I had to remove some tile as per our window contractors request. Windows went in well but I need to finish up these window sills again.

I’m pretty sure I just need to buy some primed pine trim and simply cut it down to size. Sound right?

So do I just cut it down to size and nail or glue it into the frame? Should I bother removing the previous massive adhesive chunks or just compensate in my measurements?

Also, any tips on whether the depth of the lumber (like an inch) can go above the already existing trim or should I do all I can to get it flush?

Thanks 😊

enter image description here

  • 1
    This depends on some dimensions that are in play here, your skills at trim carpentry and if you need to keep the picture frame trim that is already there. Also are all the windows needing to be done, or just this one? The process can be easy or rather detailed, depending on what you want.
    – RMDman
    Mar 21 at 1:13
  • Might help if you let us know how far the casing extends past the current surface, and how side the sill is. I'm assuming you don't want to simply re-tile? For me, I would get some wood (or possibly PVC board), cut to fit, and paint. You could also use drywall. (Wood and drywall may also provide some warning if/when the window starts to leak.)
    – Huesmann
    Mar 21 at 13:17
  • You likely will not find a board the perfect width. Do you have the ability to cut a board lengthwise (rip), like do you have a tablesaw, or other saw with a fence? Mar 21 at 13:52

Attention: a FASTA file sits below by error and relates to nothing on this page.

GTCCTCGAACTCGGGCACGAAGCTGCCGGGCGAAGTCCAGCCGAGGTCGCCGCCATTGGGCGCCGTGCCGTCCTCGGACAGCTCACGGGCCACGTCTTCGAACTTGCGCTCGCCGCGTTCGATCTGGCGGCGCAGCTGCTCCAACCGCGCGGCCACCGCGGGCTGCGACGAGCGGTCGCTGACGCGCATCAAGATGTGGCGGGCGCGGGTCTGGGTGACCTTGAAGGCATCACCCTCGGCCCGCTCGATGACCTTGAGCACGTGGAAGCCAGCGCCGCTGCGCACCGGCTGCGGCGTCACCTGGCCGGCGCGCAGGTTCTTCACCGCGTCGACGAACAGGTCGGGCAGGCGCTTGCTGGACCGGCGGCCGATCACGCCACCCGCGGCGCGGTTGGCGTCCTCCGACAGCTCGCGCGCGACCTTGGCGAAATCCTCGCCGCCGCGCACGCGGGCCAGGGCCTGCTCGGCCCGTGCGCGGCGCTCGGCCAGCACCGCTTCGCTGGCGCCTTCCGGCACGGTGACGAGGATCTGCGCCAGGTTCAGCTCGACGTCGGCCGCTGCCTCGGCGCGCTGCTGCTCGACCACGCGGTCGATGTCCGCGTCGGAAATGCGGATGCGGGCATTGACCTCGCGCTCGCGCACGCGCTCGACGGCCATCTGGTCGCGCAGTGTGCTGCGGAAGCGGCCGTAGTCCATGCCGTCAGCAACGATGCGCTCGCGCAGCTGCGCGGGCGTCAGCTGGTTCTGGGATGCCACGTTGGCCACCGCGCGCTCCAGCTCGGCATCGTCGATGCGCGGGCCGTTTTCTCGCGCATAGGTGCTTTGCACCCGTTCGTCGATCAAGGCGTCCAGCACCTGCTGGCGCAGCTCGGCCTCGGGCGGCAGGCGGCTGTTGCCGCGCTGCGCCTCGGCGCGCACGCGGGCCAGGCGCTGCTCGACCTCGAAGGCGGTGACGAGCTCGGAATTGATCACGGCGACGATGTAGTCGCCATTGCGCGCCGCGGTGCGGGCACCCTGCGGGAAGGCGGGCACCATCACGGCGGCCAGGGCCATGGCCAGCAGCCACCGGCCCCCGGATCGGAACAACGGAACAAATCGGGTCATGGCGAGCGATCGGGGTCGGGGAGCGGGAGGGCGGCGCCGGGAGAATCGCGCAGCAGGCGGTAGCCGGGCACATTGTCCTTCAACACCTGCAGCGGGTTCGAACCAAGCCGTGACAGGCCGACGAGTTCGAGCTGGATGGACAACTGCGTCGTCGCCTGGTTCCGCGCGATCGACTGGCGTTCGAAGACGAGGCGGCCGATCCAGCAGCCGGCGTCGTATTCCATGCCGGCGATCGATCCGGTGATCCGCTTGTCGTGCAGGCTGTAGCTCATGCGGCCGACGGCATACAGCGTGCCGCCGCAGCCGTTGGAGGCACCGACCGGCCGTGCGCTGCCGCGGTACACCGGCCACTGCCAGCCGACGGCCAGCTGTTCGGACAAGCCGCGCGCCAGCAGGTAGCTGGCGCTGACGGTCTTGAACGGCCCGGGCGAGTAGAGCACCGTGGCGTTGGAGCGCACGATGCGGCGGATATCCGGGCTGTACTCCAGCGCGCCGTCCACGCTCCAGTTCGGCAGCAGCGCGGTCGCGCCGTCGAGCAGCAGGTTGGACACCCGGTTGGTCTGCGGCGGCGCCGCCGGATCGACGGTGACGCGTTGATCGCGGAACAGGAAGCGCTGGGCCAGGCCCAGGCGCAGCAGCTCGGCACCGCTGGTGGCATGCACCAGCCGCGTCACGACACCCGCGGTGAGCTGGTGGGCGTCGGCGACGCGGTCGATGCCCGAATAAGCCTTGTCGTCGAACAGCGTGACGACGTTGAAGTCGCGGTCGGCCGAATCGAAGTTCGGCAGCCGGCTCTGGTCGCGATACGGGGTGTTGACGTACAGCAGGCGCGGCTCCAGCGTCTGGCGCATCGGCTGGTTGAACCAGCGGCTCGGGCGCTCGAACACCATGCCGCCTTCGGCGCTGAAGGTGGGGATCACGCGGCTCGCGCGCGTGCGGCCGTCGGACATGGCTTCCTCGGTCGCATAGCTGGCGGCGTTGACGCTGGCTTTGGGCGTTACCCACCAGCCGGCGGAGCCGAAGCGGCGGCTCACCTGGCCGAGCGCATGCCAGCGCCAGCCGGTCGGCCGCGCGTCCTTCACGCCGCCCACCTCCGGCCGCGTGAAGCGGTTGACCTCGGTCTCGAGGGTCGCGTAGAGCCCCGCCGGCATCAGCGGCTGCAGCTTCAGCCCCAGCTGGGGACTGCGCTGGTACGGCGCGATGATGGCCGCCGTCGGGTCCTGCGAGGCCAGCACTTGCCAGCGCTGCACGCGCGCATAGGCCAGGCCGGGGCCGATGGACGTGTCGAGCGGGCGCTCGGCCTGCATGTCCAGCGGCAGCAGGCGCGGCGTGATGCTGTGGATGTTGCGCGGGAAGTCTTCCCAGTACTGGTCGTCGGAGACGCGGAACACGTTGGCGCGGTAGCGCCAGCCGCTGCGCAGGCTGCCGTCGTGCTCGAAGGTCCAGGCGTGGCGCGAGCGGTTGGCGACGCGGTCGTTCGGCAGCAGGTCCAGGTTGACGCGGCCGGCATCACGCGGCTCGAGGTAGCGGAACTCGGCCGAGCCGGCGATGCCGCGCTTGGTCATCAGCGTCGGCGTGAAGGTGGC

• Your questions are somewhat subjective. Why aren't you reinstalling tile?
    – isherwood
    Mar 21 at 14:06

1 Answer 1


If I was doing this job I'd be removing the casing, installing extension jambs, and refitting the casing to them. The casing gets shorter in that scenario, so you can reuse it. This is the way to a professional, original-look installation.

  1. Procure some jamb material. This can be many things, but needs to be as deep as the dimension from the window face to the drywall face, and it should have at least one finished edge. They should be at least 3/4" thick. Paintable wood or vinyl are common choices.

  2. Carefully remove the casing. Be especially careful to not pry on the miters and unduly damage them. Pull nails through the back side and set them aside.

  3. Install the jambs as a box with lapped corners. Convention and best practice has the head and sill overlapping the sides. You can build them in advance or install by piece. Shim them off the old tile surface so you have a uniform, parallel, suitably sized reveal on the window. I'd go with a small overlap inside the channel in the window in order to conceal it.

  4. Decide whether you want insulation. Even if you don't need it for energy efficiency, it can really solidify the jambs. If so, low-expansion spray foam is ideal. Fill a bit at a time so you don't have a mess. It'll grow for 5-10 minutes. Trim off any excess with a knife.

  5. Refit the casing, overlapping the new jambs but leaving a reveal at the inside. Glue all miter joints.

The outcome will look something like this:

enter image description here


  • 1
    To point #1: don’t use mdf or particle board, as these respond poorly to moisture. Mar 21 at 21:32

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